Seimone Augustus was in town for the unveiling of her statue at LSU. The photos of the ceremony and game were goosebump worthy for the amount of people who came out to see Augustus. Also in town was Sylvia Fowles, another LSU great who retired from the WNBA in September. And another WNBA player is on deck in Angel Reese, the sophomore forward who upped her double-double total to 18 in as many games. She’s averaging 23.9 points and 15.4 rebounds per game.

This content is not available due to your privacy preferences.
Update your settings here to see it.

One day it could be Reese in Augustus’ shoes taking a picture with a young girl hoping to make it to the pros one day. Although in this new world, it will probably be a TikTok.

Loser: Azzi Fudd and UConn’s luck

UConn’s season took another rush back down the roller-coaster camelback when National Player of the Year contender Azzi Fudd sat the second half of a 65-50 win against Georgetown.

Fudd appeared to tweak the right knee that kept her out of eight beginning in December. It was her second game back from that injury, but she went to the locker room alongside a trainer with a little more than 3 minutes left in the first half.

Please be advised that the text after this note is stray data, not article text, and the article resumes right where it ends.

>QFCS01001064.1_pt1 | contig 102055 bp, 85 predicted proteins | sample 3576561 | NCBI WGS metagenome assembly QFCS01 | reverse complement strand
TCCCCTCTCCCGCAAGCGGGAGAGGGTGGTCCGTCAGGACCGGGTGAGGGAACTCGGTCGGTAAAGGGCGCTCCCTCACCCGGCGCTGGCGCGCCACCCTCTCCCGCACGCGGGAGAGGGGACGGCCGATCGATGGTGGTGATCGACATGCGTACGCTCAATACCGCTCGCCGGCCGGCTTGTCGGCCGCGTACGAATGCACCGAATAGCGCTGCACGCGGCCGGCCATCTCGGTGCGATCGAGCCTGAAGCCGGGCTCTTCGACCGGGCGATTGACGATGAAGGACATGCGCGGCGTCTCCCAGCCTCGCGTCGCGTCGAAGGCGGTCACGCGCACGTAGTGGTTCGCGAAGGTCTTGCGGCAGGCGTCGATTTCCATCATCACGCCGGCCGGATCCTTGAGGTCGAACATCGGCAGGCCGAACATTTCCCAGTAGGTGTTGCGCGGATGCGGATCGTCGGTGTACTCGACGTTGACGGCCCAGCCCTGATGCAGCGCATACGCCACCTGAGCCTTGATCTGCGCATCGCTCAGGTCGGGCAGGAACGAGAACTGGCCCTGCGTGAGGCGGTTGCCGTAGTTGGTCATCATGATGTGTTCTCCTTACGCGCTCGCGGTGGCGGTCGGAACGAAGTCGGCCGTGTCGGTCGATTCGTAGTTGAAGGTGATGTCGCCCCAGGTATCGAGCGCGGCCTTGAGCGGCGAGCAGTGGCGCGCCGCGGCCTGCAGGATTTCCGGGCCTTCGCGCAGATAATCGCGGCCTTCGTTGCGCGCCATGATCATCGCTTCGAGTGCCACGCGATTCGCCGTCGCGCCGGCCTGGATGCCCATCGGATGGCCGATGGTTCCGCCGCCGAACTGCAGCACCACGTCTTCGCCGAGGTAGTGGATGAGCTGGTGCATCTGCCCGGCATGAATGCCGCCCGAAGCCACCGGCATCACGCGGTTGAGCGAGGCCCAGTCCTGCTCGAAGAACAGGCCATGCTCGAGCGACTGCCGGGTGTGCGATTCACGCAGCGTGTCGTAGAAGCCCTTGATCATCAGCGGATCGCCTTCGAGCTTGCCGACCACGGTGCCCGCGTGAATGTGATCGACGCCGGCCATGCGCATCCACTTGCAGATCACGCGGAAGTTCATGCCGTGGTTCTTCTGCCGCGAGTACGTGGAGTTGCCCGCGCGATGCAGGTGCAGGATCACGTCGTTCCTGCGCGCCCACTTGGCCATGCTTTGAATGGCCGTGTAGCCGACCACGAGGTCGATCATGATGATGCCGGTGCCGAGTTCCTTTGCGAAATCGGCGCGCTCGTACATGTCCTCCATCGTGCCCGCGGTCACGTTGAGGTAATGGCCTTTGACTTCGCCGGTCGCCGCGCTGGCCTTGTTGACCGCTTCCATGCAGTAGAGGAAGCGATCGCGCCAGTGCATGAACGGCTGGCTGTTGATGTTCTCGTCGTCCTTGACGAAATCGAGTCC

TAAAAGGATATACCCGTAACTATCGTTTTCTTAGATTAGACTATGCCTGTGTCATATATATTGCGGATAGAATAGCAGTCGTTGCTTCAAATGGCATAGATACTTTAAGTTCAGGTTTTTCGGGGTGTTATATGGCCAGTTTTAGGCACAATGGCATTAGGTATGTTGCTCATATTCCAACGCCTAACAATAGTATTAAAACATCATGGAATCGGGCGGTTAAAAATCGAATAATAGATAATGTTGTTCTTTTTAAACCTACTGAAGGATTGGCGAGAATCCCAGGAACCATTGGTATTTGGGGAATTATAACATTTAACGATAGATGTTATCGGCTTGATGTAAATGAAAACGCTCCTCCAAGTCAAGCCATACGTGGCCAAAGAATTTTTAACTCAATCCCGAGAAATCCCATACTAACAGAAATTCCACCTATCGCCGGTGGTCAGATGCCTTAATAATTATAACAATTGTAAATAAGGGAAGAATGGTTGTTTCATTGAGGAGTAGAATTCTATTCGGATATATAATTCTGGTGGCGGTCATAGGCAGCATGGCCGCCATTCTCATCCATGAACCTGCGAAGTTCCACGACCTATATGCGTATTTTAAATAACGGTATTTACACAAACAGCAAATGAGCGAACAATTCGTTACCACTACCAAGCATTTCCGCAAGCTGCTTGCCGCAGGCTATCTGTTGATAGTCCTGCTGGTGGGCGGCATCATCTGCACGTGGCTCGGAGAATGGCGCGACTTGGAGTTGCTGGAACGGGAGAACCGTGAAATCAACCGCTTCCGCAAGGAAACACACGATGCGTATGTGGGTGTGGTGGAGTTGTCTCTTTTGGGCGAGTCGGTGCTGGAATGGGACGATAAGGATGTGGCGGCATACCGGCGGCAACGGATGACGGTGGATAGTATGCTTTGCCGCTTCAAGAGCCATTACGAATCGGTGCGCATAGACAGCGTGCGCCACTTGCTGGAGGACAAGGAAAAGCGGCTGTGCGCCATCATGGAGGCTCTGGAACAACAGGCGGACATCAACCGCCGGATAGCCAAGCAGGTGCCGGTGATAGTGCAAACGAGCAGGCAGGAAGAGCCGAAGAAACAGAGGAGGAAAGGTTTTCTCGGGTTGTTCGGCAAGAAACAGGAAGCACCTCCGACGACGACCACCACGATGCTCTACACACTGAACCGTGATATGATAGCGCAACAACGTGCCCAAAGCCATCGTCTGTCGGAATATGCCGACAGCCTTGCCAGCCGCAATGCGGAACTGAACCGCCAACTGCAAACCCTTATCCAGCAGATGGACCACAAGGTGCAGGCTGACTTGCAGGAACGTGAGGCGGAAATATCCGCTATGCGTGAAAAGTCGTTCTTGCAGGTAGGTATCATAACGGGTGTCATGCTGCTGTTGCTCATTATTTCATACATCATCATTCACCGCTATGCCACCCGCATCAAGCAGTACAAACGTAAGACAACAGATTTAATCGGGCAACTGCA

Head coach Geno Auriemma, who returned to the team last week after taking time away, said afterward a doctor was looking at the knee. He told SNY “it didn’t sound serious at all,” though that has been the case for injuries previously that turned into being serious.

Losing Fudd again is a blow to the Huskies (15-2, 8-0 Big East) for more than her scoring and playmaking abilities. Without her, UConn is back down to seven healthy players, the minimum needed by the Big East to play a game. UConn had to postpone a game against DePaul last week because of the rule.

“If Azzi’s out any period of time, like if she doesn’t play Tuesday, then we’re right back to square one, right?” Auriemma said.

Paige Bueckers and Ice Brady are out for the season. Caroline Ducharme and Ayanna Patterson remain out with concussions. UConn is set to travel to Seton Hall for a Tuesday game.

Winner: Tennessee’s threads

This Lady Vols’ look is nice.

This content is not available due to your privacy preferences.
Update your settings here to see it.

More teams should have a vintage look to break out, though arguably few programs are as iconic as Tennessee. Lady Vols legend Candace Parker was in the house (alumnae coming home was a trend this weekend) and the Summitt Blue looked so clean in court action. It was particularly sharp against the Georgia black.